It’s a Wonderful Life appeared in 1946, as soldiers returned from war and adjusted to peace (like George’s hero brother Harry—a pilot like Jimmy Stewart, acting in his first movie since returning from several years of active duty) and as the country tried to glimpse a little optimism after the shattering destruction of the war. Eight years later, White Christmas came out at a time when, despite the Cold War, Americans felt more confident and the world was more or less at peace; filmed in living color and featuring peppy musical numbers, it occupies a place on the spectrum of Christmas movies about as far from It’s mmwhitechristmas02Wonderful Life as possible.  Yet even a bit of fluff like White Christmas is rooted in war-time and post-war America, from the GIs longing for home at the make-shift show put on by comrades just before they go into combat to the sudden rise to entertainment prominence of television to the bittersweet reunion of already aging veterans who gather to honor their old general after he’s been rejected by an army too modern to need an old-school soldier like him. Despite its modern sensibilities, White Christmas seems to have been produced to create nostalgia.

Whether these or other Christmas classics are on your must-see list, or if you simply watch a few minutes here and there while channel-surfing, for many of us these stories—and no doubt countless others—firmly meld fictional Christmases into real history and into our lives.

Happy Holidays on behalf of my colleagues in the Marquette University History Department!

James Marten is professor and chair of the history department.  He’s a little sheepish about admitting that one of his favorite holiday movies is Love Actually.

 

 

 

A Fulbrighter in Azerbaijan

By Robert Borowik

During my senior year at Marquette University, I was awarded a Fulbright Grant, and I am currently working as a Fulbright English Teaching Assistant and U.S. Cultural Ambassador in Azerbaijan. Through this program I have the unique opportunity to live in a part of the 1world that few Americans have visited while teaching English to Azerbaijani high-schoolers. With the grant came several unexpected opportunities, such as attending parties at the U.S. Ambassador’s residence or even shaking hands with Pope Francis during his first visit to Azerbaijan!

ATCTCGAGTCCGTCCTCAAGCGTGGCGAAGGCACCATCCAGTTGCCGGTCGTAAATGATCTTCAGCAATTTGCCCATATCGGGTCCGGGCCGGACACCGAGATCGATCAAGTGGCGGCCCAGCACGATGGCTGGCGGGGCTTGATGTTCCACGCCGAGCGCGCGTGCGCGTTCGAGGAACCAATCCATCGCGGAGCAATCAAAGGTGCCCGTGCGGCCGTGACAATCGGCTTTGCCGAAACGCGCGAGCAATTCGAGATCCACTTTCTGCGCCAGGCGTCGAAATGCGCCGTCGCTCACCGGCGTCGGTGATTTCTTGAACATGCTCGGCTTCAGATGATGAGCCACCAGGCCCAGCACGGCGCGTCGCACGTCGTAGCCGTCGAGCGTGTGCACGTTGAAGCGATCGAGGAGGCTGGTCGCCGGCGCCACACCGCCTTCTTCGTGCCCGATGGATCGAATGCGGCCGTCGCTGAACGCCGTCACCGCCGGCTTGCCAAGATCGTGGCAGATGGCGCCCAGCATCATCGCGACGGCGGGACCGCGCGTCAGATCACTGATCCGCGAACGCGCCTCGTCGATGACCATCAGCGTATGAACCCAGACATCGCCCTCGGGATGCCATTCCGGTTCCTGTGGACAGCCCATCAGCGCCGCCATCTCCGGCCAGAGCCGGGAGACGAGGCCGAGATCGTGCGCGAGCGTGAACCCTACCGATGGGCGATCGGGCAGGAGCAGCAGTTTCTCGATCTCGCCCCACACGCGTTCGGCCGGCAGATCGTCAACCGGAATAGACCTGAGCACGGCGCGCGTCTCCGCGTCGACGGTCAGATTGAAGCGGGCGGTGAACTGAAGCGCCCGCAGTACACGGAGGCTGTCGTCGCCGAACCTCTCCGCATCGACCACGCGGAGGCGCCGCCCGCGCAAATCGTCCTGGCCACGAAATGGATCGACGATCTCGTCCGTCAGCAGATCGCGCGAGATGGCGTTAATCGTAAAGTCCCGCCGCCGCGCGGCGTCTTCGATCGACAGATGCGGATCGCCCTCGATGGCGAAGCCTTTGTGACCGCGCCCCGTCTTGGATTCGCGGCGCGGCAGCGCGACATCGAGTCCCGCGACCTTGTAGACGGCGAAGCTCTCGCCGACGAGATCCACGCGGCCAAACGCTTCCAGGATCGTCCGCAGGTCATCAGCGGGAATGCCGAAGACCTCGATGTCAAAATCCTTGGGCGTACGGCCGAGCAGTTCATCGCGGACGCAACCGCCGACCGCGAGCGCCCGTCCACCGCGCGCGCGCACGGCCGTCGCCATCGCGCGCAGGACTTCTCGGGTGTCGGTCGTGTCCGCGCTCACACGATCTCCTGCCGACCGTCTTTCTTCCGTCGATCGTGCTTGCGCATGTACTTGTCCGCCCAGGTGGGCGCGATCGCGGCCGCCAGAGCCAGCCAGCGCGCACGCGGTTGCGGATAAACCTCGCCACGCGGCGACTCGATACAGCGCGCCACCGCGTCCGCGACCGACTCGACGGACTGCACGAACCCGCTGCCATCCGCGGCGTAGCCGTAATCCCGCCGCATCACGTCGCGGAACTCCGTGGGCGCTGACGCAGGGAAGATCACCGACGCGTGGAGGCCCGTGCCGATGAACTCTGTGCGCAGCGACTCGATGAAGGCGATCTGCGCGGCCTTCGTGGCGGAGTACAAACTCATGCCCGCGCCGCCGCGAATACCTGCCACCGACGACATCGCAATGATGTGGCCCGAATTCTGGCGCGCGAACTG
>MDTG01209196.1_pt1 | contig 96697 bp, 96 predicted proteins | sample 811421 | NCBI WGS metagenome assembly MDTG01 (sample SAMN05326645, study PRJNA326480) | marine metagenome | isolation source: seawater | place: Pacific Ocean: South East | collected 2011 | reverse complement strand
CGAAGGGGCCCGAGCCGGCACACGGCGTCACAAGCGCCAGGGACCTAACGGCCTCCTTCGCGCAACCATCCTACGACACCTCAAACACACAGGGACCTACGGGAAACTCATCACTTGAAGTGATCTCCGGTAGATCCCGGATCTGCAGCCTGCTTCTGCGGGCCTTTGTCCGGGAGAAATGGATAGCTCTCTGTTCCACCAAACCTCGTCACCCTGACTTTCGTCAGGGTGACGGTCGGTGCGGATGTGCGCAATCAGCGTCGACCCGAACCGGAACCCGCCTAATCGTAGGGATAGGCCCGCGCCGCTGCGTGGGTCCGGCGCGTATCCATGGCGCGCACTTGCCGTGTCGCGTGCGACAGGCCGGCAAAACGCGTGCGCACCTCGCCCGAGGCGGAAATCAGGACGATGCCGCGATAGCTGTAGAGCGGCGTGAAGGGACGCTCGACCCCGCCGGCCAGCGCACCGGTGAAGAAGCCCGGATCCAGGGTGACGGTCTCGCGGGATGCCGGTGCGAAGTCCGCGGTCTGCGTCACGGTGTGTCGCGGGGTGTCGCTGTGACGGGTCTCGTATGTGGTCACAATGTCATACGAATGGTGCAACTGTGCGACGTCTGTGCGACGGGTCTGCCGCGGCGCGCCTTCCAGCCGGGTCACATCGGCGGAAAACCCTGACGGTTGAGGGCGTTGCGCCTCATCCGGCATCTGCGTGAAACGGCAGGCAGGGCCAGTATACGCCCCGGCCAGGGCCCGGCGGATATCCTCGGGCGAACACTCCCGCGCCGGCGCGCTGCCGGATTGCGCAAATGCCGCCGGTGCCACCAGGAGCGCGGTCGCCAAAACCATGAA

I teach at the Physics, Math and Informatics Lyceum, a high school in Baku where a large portion of the students are from the regions of Azerbaijan and live at the school. During my first weeks here, I worked with the teachers to set up a new English Center with 2support from British Council and the Azerbaijan Ministry of Education. Since its opening in late October (see picture to the right, which includes Robert, Dr. Carole Crofts, British Ambassador to Azerbaijan, and representatives of British Council and the Azerbaijan Ministry of Education ), I have been leading conversation classes with small groups of students where they practice their English speaking skills as we discuss various topics regarding the United States and the world.

In addition to teaching, I have been exploring the fascinating, yet little-known, history and culture of Azerbaijan. The country is home to the UNESCO World Heritage site of Qobustan where 6,000 petroglyphs dating back tens of thousands of years cover a 3mountainside (featured in the photograph to the left). Historic synagogues and mosques can be found in the city of Quba where Muslims and Jews have lived side by side for centuries. Memorials dedicated to more recent historical events, massacres of Azerbaijanis perpetrated by Armenian Bolsheviks in 1917, dot the entire country. But through their difficult past, Azerbaijanis have maintained a warm hospitality to visitors of the country.

As an American, Cultural Ambassador, and English teacher, my role is multifaceted. Not only do I teach my students English, but I am also exploring the fascinating culture and history of Azerbaijan that was so heavily impacted by decades of Soviet rule. Working with the Fulbright Program in Azerbaijan has changed my perspectives on the world, as I need to be amenable to the ever changing situations in which I find myself. I am very grateful for what I have already experienced and excited for what lies ahead.